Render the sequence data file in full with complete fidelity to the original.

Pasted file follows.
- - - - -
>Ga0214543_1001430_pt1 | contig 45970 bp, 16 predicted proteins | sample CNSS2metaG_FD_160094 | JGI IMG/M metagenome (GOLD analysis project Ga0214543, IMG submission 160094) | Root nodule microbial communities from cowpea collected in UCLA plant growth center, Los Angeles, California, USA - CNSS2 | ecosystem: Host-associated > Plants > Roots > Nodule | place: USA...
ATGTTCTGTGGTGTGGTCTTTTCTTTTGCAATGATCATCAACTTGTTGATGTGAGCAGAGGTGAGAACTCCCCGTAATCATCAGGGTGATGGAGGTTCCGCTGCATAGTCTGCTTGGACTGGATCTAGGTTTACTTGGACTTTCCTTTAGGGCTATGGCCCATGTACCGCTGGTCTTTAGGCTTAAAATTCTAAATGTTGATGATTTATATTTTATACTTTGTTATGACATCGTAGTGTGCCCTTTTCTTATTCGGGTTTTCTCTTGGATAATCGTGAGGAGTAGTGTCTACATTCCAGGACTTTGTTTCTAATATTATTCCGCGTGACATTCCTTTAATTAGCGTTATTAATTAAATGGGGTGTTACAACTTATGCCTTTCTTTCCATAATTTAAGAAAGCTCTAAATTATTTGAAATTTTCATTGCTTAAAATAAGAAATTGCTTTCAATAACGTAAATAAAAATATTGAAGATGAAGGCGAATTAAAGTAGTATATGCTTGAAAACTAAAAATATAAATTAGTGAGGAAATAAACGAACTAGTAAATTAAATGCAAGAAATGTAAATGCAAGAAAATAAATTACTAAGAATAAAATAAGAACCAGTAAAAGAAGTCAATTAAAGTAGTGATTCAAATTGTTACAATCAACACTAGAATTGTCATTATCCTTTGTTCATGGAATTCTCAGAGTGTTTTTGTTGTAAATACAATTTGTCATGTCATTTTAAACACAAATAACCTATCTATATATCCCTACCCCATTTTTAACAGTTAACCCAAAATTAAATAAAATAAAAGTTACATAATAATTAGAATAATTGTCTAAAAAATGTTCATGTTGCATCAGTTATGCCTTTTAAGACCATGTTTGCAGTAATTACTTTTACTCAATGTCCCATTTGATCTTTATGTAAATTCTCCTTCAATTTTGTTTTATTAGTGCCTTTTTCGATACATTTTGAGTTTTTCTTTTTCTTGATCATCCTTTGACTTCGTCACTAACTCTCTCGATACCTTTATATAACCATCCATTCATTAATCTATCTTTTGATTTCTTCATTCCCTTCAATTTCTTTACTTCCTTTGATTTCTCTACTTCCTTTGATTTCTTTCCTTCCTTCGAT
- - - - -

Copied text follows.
>Ga0214543_1001430_pt1 | contig 45970 bp, 16 predicted proteins | sample CNSS2metaG_FD_160094 | JGI IMG/M metagenome (GOLD analysis project Ga0214543, IMG submission 160094) | Root nodule microbial communities from cowpea collected in UCLA plant growth center, Los Angeles, California, USA - CNSS2 | ecosystem: Host-associated > Plants > Roots > Nodule | place: USA...
ATGTTCTGTGGTGTGGTCTTTTCTTTTGCAATGATCATCAACTTGTTGATGTGAGCAGAGGTGAGAACTCCCCGTAATCATCAGGGTGATGGAGGTTCCGCTGCATAGTCTGCTTGGACTGGATCTAGGTTTACTTGGACTTTCCTTTAGGGCTATGGCCCATGTACCGCTGGTCTTTAGGCTTAAAATTCTAAATGTTGATGATTTATATTTTATACTTTGTTATGACATCGTAGTGTGCCCTTTTCTTATTCGGGTTTTCTCTTGGATAATCGTGAGGAGTAGTGTCTACATTCCAGGACTTTGTTTCTAATATTATTCCGCGTGACATTCCTTTAATTAGCGTTATTAATTAAATGGGGTGTTACAACTTATGCCTTTCTTTCCATAATTTAAGAAAGCTCTAAATTATTTGAAATTTTCATTGCTTAAAATAAGAAATTGCTTTCAATAACGTAAATAAAAATATTGAAGATGAAGGCGAATTAAAGTAGTATATGCTTGAAAACTAAAAATATAAATTAGTGAGGAAATAAACGAACTAGTAAATTAAATGCAAGAAATGTAAATGCAAGAAAATAAATTACTAAGAATAAAATAAGAACCAGTAAAAGAAGTCAATTAAAGTAGTGATTCAAATTGTTACAATCAACACTAGAATTGTCATTATCCTTTGTTCATGGAATTCTCAGAGTGTTTTTGTTGTAAATACAATTTGTCATGTCATTTTAAACACAAATAACCTATCTATATATCCCTACCCCATTTTTAACAGTTAACCCAAAATTAAATAAAATAAAAGTTACATAATAATTAGAATAATTGTCTAAAAAATGTTCATGTTGCATCAGTTATGCCTTTTAAGACCATGTTTGCAGTAATTACTTTTACTCAATGTCCCATTTGATCTTTATGTAAATTCTCCTTCAATTTTGTTTTATTAGTGCCTTTTTCGATACATTTTGAGTTTTTCTTTTTCTTGATCATCCTTTGACTTCGTCACTAACTCTCTCGATACCTTTATATAACCATCCATTCATTAATCTATCTTTTGATTTCTTCATTCCCTTCAATTTCTTTACTTCCTTTGATTTCTCTACTTCCTTTGATTTCTTTCCTTCCTTCGAT